Pacific Ocean

Torres Strait? Adieu to the Pacific, and onwards to the maze of islands in the strait…

Create a notification for "Pacific Ocean"

For the moment, more prosaically, we are in what I call elegantly the exit of the Pacific.  This region, all the way to the west of that great ocean, forming a funnel between the Solomon Islands and Papua New Guinea in the north, and Queensland in Australia to the south, has repeatedly shown us in recent weeks that clouds are concentrated here, with winds, thunderstorms and rains.  To continue the metaphor, let's say that our sailboat could be temporarily compared to a small pearl in the Pacific which had been inadvertently swallowed by the huge ocean and which then gets spat out again on the way out... at the Torres Strait, and into the Indian Ocean!

Back to the light, the blue sky, the sun of the tropics, on the sea side of Arafura. Our plan now is to move from the Pacific Ocean to the Indian Ocean.  To do this, you have to cross a complex marine region in terms of cartography, a region that so preoccupied the great navigators of history that they sometimes had trouble sleeping weeks before they reached the area.  We know that one of the reasons that contributed to the mutiny on board the Bounty in Tonga was Captain Bligh's growing nervousness at the approach of the Torres Strait, in the face of what he saw as increasing complacency among the crew on board the ship during the months when they were stopped over in Tahiti. A situation he had difficulty in managing as the crossing of the strait approached, and was the last but also the most serious obstacle to the success of the mission entrusted to him by the British Admiralty. 

Le jeu complexe des courants dans le dédale du détroit…

I, a modest 21st century sailor, using electronic charts, satellite navigation, and sailing aboard an excellent sailboat, can tell you that trying to cross the Torres Strait and its many dangers, at the end of the 18th century, in the state of known cartography and navigational instruments available at the time, with heavy, un-maneuverable sailboats, would have been a high-risk adventure. To succeed in crossing it was a feat. Getting shipwrecked was the norm.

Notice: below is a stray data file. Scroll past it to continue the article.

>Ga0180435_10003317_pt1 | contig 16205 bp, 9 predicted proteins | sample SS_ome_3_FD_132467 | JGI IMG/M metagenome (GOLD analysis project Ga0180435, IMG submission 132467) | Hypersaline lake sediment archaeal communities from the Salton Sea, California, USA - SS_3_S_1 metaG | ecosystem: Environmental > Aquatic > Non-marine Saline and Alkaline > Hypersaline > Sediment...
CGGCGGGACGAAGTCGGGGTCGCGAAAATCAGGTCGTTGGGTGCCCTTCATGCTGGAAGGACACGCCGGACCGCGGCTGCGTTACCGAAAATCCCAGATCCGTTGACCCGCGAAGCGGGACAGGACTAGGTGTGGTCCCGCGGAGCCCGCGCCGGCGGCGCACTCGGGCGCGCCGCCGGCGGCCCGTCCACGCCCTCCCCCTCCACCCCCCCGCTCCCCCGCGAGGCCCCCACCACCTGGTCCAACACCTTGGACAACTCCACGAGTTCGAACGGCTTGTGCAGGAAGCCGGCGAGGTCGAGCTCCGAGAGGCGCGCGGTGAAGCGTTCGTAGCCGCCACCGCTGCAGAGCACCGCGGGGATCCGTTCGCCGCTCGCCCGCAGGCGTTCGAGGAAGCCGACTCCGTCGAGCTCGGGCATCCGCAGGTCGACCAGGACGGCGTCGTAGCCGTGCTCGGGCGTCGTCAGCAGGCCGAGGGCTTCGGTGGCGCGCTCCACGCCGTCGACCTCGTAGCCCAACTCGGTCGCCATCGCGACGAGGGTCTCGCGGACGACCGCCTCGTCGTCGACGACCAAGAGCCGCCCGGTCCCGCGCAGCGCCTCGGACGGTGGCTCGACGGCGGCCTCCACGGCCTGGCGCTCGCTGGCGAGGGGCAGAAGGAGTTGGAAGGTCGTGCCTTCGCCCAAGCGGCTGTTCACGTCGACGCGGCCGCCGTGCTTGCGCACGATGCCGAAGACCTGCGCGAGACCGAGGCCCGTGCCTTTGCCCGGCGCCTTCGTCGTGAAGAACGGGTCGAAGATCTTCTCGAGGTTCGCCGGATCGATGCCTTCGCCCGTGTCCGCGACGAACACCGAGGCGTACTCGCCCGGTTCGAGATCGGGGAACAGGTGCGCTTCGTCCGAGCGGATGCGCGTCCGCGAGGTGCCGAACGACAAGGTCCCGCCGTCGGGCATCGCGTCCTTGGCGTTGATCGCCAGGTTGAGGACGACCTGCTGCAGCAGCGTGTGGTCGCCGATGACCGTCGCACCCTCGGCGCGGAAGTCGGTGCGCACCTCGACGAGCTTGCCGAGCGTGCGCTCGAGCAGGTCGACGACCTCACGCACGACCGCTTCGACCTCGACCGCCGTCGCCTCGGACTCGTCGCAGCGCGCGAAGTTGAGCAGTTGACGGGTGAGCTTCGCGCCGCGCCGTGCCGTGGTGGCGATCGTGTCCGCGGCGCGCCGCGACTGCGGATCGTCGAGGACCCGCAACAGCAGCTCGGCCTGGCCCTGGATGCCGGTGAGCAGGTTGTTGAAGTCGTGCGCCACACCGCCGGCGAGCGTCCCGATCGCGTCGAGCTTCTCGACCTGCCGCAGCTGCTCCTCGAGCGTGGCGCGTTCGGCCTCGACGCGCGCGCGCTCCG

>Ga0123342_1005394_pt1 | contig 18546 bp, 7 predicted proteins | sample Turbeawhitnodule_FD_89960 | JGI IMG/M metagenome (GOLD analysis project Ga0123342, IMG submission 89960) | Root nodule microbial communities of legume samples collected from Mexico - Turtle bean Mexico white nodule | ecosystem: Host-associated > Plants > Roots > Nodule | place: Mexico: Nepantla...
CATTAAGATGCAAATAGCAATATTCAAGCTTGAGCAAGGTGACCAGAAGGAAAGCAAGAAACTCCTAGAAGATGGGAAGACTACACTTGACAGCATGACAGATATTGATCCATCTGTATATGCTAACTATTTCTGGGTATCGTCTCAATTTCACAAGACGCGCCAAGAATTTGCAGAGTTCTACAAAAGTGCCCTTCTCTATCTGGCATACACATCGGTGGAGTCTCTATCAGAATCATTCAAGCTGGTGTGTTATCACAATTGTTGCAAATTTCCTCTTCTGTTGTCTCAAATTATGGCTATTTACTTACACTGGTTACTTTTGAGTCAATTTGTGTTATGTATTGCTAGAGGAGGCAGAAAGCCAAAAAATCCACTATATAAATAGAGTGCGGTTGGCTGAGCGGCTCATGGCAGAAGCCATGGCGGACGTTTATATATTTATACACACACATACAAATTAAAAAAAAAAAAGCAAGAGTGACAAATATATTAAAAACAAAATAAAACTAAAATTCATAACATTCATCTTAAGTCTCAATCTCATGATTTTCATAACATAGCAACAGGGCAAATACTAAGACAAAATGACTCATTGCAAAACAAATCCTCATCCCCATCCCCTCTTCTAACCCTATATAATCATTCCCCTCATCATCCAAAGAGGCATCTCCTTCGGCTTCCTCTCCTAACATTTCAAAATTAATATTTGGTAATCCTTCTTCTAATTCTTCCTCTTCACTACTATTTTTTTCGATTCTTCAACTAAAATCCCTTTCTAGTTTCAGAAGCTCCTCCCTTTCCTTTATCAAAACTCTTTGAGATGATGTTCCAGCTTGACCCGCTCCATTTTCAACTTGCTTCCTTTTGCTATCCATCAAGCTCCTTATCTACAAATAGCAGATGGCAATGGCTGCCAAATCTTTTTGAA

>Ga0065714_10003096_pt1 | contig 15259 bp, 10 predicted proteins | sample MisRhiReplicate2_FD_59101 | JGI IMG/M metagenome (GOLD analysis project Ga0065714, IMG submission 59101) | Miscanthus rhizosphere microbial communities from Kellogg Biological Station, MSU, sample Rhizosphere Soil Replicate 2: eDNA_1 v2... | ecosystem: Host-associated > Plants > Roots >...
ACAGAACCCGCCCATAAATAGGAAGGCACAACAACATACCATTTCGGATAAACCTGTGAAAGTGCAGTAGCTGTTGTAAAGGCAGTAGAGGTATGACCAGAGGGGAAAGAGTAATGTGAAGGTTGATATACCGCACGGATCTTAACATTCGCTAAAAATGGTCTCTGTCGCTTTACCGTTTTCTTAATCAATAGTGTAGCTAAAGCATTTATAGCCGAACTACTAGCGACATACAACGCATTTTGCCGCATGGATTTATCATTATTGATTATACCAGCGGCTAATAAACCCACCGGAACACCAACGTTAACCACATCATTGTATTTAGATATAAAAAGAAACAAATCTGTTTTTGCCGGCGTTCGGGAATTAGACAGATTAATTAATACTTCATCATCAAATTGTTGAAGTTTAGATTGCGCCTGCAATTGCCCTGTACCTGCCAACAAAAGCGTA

Waiting out a gale in Port Moresby, I spent time studying the area of the Strait. I plotted for this exceptional event on our two GPS, a set of at least twenty waypoints, which mark out the sections of the route we would have to follow in the Strait to reach the Arafura Sea.  

Pause salvatrice à bord pour un noddi noir perdu au large…

81 nautical miles separate the north-south axis of Cape York, the northernmost point of the Australian mainland, from the southern tip of Papua New Guinea. This complex passage is riddled with shallow shoals, coral reefs, islands and islets set here and there at the whim of the Great Barrier Reef, whose fabulous underwater life extends as far as this.  So, along an east / west axis this time, the coral formations occupy an area not less than 180 miles wide, forming an impenetrable barrier to navigation, with the exception, from the east, of two passages close together, a few miles north of Cape York on the Australian side. The waters are shallow, the depths being between 10 and 15 meters, which naturally limits the size of merchant ships that can transit. 

Arrivée au mouillage venté de Koupang, Timor occidental (province indonésienne).

Coming from Port Moresby, Jangada will use the Great North East Channel. In contrast, boats from Australia's Queensland take the Great South East Channel, a 400-mile long channel that winds between coral reefs within the Great Barrier Reef to the latitude of the city of Cairns. These two channels meet north of Cape York to continue west as the Prince of Wales Channel, which leads to the open waters of the Arafura Sea after about fifteen miles. To this very particular geography of the place are added two criteria which complicate the situation still further: Firstly, the South-equatorial current of the Pacific Ocean pushes its waters towards the west in the Strait, which creates a main flow heading west; and, on the other hand, the alternating tidal current adds to, or withdraws from, the south-equatorial current.  In some places in the Torres Strait there are currents greater than 10 knots, but let’s say that in the useful part of the Strait, currents of 2 to 5 knots are commonplace. The incredible number of reefs that clutter the area still has an advantage: the sea is broken systematically, and the size of the waves is reduced.  In manageable weather, we sail in relatively calm waters